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All-Wheel-Drive Toyota bZ4X May Not Fast Charge At Temps Under -4 Degrees

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Customers in places where the temperature falls below 0 take note. If you buy a 2023 Toyota bZ4X with all-wheel drive, it might not be capable of DC fast charging at temperatures below -4 degrees Fahrenheit (-20 degrees Celcius). In addition, charging may slow down "more than other models" below 32 degrees Fahrenheit (0 Celcius).

Toyota's full note about the bZ4X is below:

DC charging times are estimated based on ideal charging conditions. As temperatures decrease below 50 degrees Fahrenheit, charging time will increase significantly. For the bZ4X AWD model, charging may slow down more than other models in weather conditions below 32 degrees Fahrenheit and may not be possible when the temperature drops to around -4 degrees Fahrenheit and below. Drive battery conditions, charger specifications and DC charging fully more than twice per day also can negatively affect charging time.

Be aware that this only applies to the AWD bZ4X. "With our testing, we determined that the FWD model may be able to charge when the temperature drops to around -4 degrees Fahrenheit and below, depending on the conditions," a Toyota spokesperson told Motor1.com.

Gallery: 2023 Toyota bZ4x

The AWD bZ4X can DC charge at up to 100 kilowatts, while the front-drive version can charge at up to 150 kW. "Customers will be able to charge from low battery light ON to 80% in about 1 hour, depending on the conditions," the Toyota spokesperson told us.

We reached out to our colleagues at InsideEVs for their insight on what Toyota's statement about the bZ4X's charging means in terms of the overall EV market. Tom Moloughney is a senior editor there and also operates a YouTube channel where he primarily evaluates EV range and fast chargers.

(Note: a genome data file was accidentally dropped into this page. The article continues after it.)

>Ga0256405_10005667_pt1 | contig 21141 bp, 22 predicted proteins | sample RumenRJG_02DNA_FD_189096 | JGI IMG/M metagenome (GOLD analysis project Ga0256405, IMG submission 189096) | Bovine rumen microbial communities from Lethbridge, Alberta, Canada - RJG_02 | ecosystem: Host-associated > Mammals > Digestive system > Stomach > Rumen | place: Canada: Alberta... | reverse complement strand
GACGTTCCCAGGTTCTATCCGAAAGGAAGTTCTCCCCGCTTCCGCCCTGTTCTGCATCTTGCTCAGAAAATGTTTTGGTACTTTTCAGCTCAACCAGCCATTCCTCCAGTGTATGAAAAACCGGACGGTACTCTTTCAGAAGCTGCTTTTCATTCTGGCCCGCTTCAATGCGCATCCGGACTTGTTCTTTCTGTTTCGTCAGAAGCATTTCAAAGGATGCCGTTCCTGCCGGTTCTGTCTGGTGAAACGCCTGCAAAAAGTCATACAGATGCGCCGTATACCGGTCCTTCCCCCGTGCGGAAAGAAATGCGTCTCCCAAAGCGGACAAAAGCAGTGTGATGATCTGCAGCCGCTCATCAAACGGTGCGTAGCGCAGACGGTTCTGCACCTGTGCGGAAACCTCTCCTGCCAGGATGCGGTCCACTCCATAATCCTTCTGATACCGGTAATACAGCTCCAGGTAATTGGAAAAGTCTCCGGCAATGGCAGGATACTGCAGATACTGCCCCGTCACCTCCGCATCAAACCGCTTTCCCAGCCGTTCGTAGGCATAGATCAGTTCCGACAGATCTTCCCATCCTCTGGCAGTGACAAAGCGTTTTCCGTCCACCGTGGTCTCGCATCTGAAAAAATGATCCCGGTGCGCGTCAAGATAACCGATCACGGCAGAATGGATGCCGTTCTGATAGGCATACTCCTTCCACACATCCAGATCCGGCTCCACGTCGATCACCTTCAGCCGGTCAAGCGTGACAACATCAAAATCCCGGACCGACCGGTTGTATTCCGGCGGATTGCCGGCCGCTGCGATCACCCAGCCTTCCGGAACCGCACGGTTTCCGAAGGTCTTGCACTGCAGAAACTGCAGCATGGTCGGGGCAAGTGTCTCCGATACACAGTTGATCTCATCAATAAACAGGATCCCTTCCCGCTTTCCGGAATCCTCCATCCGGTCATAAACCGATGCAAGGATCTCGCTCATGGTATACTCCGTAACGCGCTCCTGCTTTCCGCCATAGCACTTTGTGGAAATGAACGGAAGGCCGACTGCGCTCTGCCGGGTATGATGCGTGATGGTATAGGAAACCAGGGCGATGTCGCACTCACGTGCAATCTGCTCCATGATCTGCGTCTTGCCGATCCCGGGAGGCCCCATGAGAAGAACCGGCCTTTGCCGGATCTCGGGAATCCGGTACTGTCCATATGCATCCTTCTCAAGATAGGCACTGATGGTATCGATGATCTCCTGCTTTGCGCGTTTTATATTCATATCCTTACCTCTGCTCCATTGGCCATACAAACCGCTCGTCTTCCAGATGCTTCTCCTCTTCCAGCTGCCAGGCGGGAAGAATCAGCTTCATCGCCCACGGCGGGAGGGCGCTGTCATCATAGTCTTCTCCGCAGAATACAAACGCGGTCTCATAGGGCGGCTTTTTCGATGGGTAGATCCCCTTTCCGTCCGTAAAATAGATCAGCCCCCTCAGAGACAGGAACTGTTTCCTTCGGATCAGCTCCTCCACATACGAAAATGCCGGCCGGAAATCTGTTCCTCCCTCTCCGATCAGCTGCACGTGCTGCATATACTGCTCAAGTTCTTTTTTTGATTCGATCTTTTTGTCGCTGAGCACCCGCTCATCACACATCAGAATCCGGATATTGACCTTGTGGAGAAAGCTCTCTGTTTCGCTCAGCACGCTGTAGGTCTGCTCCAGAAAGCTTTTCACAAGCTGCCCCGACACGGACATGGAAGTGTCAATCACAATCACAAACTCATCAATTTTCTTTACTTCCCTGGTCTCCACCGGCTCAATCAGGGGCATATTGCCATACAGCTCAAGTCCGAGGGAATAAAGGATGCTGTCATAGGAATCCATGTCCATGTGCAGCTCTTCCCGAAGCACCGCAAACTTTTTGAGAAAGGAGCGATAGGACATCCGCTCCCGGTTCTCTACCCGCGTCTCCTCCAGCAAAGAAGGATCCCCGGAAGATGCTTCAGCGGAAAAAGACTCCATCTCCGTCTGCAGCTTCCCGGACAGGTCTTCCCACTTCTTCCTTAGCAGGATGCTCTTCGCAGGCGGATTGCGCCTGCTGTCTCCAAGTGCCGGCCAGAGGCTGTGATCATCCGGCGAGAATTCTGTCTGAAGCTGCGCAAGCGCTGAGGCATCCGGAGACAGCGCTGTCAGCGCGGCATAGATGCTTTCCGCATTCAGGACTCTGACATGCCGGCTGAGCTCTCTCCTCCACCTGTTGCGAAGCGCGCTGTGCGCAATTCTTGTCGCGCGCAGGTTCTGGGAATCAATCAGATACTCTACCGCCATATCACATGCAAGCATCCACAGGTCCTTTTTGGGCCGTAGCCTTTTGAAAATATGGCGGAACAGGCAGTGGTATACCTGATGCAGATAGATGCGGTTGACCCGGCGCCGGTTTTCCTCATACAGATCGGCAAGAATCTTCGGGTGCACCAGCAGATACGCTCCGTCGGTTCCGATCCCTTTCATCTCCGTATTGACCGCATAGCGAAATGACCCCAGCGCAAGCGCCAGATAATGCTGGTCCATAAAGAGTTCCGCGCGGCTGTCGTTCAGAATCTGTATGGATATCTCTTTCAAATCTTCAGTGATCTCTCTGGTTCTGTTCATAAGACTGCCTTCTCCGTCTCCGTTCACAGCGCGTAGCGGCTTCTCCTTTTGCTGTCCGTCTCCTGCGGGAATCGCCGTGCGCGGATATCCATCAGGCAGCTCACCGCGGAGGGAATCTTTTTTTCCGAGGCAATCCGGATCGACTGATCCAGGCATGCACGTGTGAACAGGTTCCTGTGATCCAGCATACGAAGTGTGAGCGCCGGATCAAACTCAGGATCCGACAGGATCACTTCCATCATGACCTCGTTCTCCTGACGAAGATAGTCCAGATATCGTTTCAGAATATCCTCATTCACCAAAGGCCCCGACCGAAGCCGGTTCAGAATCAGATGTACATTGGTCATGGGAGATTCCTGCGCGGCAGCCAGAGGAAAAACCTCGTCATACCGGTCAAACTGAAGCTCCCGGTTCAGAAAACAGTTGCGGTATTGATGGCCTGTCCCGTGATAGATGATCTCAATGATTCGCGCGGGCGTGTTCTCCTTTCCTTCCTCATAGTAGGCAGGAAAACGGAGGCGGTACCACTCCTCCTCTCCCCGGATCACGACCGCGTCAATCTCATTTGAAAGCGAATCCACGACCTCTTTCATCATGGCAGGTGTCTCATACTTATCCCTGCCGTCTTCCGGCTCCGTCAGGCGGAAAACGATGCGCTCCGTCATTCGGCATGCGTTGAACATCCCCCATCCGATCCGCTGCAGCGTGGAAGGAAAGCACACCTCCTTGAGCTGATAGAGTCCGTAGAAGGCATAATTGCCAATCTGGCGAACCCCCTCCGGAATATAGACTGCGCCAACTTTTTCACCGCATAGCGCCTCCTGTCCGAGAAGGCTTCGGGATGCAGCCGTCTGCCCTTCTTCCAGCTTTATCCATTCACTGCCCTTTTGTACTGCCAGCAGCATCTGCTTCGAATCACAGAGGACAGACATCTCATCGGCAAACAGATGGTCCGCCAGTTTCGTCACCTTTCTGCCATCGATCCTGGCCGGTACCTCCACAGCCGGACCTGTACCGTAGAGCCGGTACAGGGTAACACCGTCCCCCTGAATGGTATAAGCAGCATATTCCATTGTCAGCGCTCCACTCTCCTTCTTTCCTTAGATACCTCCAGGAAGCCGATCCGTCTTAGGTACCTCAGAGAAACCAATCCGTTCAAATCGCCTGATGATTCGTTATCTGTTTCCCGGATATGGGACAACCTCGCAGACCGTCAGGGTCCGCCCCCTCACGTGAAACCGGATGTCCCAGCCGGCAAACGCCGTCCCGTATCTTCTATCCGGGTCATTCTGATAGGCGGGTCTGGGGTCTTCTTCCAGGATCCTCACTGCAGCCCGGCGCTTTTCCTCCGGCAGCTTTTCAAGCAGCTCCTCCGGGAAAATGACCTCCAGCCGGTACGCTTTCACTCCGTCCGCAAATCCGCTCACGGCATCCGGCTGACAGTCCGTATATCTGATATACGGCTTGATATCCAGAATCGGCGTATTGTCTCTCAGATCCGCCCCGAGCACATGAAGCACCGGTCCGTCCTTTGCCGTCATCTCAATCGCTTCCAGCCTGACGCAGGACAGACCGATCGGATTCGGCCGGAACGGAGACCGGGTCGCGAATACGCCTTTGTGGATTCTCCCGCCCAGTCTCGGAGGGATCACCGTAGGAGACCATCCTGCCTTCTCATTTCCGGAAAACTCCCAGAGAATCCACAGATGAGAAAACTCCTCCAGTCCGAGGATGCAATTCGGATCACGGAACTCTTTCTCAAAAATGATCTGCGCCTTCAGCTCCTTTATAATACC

"It's disappointing to see that bX4X owners that pay extra for the all-wheel-drive version will not only get slower fast charging under all conditions but the disparity appears to worsen as the temperature lowers," Moloughney told Motor1.com.

He noted that Toyota has had decades of experience with batteries in its hybrid models. "The reason the bZ4X won't charge as rapidly as many competing EVs is simple: Toyota doesn't want it to," Moloughney told us.

We also reached out to Subaru to find out if the Solterra has the same DC charging behavior as the bZ4X. The two models share a platform, and Toyota builds both of them at its Motomachi factory. Subaru's statement said: 

"Charge times can vary depending on many factors, including temperature, type of charging system, and condition of the vehicle and battery.  Frequent and consecutive fast charging can permanently decrease battery capacity."

The bZ4X is the first member of Toyota's new family of electric vehicles. The company eventually plans to offer 15 models with the bZ branding.

The front-wheel drive bZ4X makes 201 hp (150 kW) and has a 71.4 kWh battery pack that offers an estimated range of 252 miles. The all-wheel-drive variant has 215 hp (160 kW) and a 72.8 kWh battery providing an estimated 228-mile range.

Prices start at $43,215 after the $1,215 destination. The range-topping model is $49,995.